And you didn't think to question this not insignificant sum under creditors in a "largely dormant" company set of accounts that you or your co-director signed off?

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By HS2
to MC1
23rd May 2019 10:42

Hi,

I do accept my share of the blame on this! But I still think the accountant should have explicitly made the directors aware that he was not issuing his bills over such a long period of time.

Thanks

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By MC1
to HS2
23rd May 2019 10:59

So, were you aware what the £20k liability in the accounts was?

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By MC1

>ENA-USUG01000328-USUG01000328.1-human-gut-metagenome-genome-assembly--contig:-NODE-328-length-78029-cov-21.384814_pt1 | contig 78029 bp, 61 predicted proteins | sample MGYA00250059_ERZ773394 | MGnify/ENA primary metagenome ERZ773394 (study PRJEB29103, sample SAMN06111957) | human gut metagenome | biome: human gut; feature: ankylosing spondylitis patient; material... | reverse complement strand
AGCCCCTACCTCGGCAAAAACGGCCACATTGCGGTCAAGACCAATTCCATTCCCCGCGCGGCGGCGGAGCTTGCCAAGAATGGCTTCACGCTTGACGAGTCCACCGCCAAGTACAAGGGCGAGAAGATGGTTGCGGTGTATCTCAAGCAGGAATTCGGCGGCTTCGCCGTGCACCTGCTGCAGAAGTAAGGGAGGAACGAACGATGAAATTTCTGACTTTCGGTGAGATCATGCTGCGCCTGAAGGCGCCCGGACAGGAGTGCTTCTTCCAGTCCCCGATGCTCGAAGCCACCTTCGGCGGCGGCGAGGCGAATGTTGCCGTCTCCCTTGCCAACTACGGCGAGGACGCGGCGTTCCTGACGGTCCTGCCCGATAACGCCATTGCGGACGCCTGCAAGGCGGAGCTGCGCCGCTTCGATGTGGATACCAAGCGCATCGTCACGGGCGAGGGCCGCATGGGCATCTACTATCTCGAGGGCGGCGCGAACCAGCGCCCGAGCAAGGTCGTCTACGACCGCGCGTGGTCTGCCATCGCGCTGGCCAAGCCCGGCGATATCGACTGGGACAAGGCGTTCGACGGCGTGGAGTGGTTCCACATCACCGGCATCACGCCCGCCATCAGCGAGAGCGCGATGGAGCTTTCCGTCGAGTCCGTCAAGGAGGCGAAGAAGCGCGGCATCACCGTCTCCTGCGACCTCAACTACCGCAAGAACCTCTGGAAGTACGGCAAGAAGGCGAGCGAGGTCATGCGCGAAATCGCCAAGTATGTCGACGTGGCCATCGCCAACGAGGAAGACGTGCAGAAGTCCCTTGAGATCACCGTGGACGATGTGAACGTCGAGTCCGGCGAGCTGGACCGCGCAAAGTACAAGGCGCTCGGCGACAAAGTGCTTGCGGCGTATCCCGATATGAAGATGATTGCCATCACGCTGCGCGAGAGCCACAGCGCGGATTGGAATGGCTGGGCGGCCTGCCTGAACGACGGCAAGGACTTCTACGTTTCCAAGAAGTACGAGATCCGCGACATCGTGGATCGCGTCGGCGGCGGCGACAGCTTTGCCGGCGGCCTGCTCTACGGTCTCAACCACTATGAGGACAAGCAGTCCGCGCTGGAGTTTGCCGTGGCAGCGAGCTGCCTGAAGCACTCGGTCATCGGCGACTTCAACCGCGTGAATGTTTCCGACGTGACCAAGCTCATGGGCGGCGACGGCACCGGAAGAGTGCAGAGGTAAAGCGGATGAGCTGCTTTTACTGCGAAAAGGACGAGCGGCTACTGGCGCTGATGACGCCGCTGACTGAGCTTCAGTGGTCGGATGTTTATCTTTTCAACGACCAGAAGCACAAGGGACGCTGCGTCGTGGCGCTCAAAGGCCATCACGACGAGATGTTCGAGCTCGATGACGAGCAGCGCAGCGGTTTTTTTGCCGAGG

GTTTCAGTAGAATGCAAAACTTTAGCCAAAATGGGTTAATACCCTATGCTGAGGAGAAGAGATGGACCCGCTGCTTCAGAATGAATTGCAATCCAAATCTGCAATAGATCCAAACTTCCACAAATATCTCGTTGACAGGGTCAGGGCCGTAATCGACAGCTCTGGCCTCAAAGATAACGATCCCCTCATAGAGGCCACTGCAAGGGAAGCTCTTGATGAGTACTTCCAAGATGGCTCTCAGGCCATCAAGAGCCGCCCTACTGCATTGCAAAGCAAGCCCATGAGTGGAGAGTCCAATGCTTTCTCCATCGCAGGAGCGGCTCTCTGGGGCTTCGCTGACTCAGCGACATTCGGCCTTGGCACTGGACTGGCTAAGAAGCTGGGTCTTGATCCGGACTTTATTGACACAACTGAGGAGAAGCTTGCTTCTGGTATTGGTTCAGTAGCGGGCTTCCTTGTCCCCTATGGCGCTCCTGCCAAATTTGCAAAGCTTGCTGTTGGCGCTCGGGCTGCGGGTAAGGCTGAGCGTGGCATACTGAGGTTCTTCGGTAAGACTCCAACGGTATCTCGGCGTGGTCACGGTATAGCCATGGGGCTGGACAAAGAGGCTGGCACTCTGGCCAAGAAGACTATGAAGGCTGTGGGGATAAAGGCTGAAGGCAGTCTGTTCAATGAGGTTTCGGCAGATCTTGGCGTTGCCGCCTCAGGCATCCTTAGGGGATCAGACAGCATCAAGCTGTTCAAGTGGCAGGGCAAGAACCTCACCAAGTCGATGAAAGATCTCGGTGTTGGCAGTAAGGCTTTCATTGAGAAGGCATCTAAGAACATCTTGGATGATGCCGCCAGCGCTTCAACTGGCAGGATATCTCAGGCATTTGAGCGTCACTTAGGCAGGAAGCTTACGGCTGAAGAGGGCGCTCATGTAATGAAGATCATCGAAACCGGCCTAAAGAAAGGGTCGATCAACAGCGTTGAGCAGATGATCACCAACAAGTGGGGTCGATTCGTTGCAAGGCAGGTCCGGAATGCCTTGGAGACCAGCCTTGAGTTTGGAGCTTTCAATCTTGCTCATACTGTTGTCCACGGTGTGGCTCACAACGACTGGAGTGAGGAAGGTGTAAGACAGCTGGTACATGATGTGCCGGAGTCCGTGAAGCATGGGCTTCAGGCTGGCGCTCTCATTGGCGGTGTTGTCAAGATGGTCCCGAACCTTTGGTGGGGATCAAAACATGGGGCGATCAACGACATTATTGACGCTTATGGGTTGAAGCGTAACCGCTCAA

to MC1
23rd May 2019 11:01

i.e. at the time you signed the accounts

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By HS2
to MC1
23rd May 2019 11:08

No...but obviously we should have been!

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By MC1
to HS2
23rd May 2019 11:19

It's hard to form an opinion without more information (and I am kind of playing Devil's Advocate here):

1. Were there any other creditors in the balance sheet that would have "disguised" this £20k or would it have stood out like a sore thumb?

2. Did the company have a negative balance sheet and if so, was the reason for this brought to your attention?

3. Is it possible that the accountant did explain this to you or your co-director or a spouse, manager, etc but you/they didn't realise the significance at the time?

4. In your opinion, would it be reasonable for the accountant to have assumed that you knew exactly what the £20k was, especially bearing in mind that the other entries were in the P&L?